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SBJ/May 4 - 10, 1998/No Topic Name
Crew chiefs form sales squad
Published May 4, 1998
Race fans will wear Ray-Bans because Jeff Gordon does. They’ll eat at McDonald’s because Bill Elliott says he does. They’ll switch to Miller Lite because Rusty Wallace did.
Now we’ll see whether they’ll choose a wrench because Terry Labonte’s crew chief did.
Hoping to capitalize on NASCAR’s seemingly bottomless trough of sales opportunities, four of the sport’s premier race-team leaders have united to form the Crew Chief Club, a marketing partnership meant to cut the garage sector in on stock-car racing’s runaway appeal.
Larry McReynolds, Robin Pemberton, Jimmy Makar and Todd Parrott – the crew chiefs for Dale Earnhardt, Rusty Wallace, Bobby Labonte and Dale Jarrett, respectively – will put their stamps on products that will carry the Crew Chief Club mark, selling apparel and pursuing endorsements.
The four crew chiefs hold equal shares in the enterprise, with a fifth stake belonging to the Motorsports Decisions Group Inc., a Harrisburg, NC., marketing firm launched by Danielle Randall.
Racing sources said a fifth crew chief, Steve Hmiel of Roush Racing, was invited as a founding member but declined because of potential conflicts with deals controlled by the team and its sponsors. Randall would not comment. Hmiel could not be reached.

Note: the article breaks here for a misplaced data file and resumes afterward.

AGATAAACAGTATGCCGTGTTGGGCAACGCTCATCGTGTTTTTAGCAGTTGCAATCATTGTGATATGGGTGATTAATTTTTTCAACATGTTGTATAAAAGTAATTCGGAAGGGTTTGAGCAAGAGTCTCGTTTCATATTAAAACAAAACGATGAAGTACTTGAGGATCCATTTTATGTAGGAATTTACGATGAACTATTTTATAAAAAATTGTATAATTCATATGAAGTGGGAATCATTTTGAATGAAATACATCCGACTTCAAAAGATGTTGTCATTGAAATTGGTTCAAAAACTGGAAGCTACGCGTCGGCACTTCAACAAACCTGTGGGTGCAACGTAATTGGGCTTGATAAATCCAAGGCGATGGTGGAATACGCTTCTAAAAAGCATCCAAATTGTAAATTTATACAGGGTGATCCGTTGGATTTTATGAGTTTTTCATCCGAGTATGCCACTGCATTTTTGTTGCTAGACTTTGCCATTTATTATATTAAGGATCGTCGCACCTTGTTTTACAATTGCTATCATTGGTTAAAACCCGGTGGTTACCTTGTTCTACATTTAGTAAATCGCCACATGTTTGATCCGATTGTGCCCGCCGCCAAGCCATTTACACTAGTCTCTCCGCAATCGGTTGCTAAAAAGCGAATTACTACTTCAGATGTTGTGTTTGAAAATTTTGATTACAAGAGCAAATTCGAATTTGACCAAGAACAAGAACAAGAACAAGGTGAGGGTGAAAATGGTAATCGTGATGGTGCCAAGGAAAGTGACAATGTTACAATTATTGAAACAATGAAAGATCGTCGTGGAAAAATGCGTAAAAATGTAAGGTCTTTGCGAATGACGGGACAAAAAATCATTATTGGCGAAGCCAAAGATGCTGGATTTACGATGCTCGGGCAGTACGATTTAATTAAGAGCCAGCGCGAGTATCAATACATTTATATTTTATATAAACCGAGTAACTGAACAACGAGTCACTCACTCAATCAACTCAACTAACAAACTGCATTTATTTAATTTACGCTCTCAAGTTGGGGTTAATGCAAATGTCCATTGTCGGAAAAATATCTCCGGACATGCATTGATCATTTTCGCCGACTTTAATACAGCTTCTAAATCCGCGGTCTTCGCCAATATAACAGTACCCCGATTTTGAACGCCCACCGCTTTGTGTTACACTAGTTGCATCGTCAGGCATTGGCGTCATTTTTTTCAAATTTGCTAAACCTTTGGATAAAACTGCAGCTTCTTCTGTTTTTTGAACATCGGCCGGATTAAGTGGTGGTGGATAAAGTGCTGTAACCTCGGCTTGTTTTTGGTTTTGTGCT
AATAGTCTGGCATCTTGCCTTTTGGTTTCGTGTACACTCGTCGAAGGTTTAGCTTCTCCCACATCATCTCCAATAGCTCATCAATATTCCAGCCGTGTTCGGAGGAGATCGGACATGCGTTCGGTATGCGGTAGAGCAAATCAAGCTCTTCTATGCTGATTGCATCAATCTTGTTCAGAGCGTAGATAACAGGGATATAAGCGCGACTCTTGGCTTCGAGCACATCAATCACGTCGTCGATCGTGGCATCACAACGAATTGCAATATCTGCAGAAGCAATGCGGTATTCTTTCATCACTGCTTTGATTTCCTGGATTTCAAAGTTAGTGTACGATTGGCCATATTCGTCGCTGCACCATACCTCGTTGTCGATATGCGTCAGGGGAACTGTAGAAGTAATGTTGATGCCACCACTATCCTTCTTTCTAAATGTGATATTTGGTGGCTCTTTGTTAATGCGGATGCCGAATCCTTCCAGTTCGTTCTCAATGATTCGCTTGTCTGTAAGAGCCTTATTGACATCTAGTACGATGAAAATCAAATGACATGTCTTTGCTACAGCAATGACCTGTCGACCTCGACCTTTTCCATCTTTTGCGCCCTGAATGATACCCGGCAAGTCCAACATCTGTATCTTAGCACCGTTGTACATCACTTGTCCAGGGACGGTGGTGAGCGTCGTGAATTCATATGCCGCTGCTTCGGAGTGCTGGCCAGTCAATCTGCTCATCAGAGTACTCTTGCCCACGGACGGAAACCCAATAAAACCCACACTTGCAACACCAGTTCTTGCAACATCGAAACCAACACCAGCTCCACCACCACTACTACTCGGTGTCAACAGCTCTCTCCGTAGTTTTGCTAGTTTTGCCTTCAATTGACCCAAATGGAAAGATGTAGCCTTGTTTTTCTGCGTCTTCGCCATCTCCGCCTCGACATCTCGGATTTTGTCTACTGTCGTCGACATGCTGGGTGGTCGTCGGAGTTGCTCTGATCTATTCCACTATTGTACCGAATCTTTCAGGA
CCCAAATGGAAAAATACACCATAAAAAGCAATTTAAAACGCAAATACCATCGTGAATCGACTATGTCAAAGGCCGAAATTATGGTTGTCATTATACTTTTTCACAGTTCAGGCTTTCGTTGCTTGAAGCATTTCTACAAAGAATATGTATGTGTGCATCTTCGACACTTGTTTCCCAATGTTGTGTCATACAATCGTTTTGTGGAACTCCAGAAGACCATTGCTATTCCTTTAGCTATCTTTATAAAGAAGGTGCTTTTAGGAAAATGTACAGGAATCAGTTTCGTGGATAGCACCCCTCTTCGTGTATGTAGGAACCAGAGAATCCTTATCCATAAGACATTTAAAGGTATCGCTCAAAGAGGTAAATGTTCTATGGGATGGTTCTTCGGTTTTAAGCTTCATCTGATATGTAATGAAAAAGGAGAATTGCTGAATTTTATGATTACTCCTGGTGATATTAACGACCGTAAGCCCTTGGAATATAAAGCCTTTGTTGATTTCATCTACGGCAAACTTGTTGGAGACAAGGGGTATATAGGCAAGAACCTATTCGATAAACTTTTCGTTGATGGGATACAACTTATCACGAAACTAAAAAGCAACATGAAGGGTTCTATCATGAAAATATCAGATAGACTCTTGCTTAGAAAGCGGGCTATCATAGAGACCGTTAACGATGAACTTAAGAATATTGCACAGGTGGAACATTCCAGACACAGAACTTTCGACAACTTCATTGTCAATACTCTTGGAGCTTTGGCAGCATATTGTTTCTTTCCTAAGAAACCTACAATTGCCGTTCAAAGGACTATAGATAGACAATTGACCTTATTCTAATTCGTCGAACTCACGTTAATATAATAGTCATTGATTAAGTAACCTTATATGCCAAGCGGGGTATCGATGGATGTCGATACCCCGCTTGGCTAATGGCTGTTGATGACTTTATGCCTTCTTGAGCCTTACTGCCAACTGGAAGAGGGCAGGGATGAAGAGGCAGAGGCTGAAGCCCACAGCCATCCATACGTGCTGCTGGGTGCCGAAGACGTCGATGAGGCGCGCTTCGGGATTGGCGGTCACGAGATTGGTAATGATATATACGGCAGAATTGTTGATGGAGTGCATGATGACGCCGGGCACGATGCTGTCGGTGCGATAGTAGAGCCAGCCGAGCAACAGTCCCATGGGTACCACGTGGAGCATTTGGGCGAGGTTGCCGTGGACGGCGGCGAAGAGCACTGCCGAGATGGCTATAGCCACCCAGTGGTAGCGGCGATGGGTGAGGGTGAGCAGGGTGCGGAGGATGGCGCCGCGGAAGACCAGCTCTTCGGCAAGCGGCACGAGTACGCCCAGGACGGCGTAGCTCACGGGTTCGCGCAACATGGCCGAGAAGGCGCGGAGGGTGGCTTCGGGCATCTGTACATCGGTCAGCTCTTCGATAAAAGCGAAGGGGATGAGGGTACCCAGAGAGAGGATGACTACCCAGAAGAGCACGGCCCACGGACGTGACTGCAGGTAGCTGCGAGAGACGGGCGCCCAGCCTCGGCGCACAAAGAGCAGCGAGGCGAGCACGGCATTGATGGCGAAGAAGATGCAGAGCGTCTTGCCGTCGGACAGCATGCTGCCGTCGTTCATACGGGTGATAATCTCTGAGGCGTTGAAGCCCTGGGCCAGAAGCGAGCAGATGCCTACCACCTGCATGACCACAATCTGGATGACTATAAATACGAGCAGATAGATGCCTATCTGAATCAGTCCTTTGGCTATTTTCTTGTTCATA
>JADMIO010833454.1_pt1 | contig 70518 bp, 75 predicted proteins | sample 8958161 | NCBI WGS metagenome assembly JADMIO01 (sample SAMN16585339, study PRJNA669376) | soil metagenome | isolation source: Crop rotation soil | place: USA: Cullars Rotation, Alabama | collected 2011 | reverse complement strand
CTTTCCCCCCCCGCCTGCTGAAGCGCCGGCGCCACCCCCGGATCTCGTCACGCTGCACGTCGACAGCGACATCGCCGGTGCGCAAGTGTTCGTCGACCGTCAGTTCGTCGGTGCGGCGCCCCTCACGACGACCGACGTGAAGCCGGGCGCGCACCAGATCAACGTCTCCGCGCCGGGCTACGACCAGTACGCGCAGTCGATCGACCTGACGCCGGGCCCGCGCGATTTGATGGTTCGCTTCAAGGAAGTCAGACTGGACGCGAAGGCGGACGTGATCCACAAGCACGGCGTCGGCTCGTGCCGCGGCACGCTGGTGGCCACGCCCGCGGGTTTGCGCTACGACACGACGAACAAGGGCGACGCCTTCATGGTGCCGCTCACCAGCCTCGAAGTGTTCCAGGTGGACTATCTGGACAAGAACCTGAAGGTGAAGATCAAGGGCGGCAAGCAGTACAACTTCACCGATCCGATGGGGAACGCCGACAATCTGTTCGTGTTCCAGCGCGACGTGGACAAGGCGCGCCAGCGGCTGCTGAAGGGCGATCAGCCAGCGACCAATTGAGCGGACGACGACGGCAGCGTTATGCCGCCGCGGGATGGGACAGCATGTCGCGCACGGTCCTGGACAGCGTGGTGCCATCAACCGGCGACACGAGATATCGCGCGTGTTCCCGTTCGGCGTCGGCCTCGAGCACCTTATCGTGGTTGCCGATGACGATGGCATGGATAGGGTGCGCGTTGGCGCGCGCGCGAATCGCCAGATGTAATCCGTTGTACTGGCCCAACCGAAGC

A line of licensed Crew Chief Club apparel manufactured by Chase Authentics debuts when the Winston Cup circuit swings through Charlotte on May 16. It will carry images of the crew chiefs and race crews, as well as team colors, but no photos of the cars. Those images could be used down the line with approval of individual teams and sponsors, Randall said.
That’s only one restriction that the group faces, since unlike drivers, who are independent contractors, crew chiefs and crew members are race-team employees. No team wants its employees tied into projects that service a major sponsor’s competitor.
For example, if the Crew Chief Club lines up a beer deal – as it hopes to – Pemberton won’t be able to participate unless it’s with Miller, which sponsors Wallace’s ride. Earnhardt, team owner Richard Childress and McReynolds already are signed on with Snap-On Tools, so McReynolds would have to stay out of the deal if the Crew Chief Club signed with another tool manufacturer.
As part of its alliance with NASCAR, the Crew Chiefs Club also agreed to stay out of the automotive aftermarket – oil filters, brakes, etc. – where NASCAR is in the midst of trying to establish a heavily funded, high-profile link.
In exchange, the chiefs get NASCAR’s promotional support and door-opening credentials. That may not sound like much, but industry sources agree that it’s become difficult to do business in stock-car racing without it.
"We wanted to come through the front door and help support what NASCAR is doing as opposed to coming in with another mark that would genuinely confuse the consumer," Randall said. "I could’ve done this without NASCAR, gone out seeking endorsements in the automotive after-market and , believe me, they would’ve come. But in the long run, we’re all better off working together."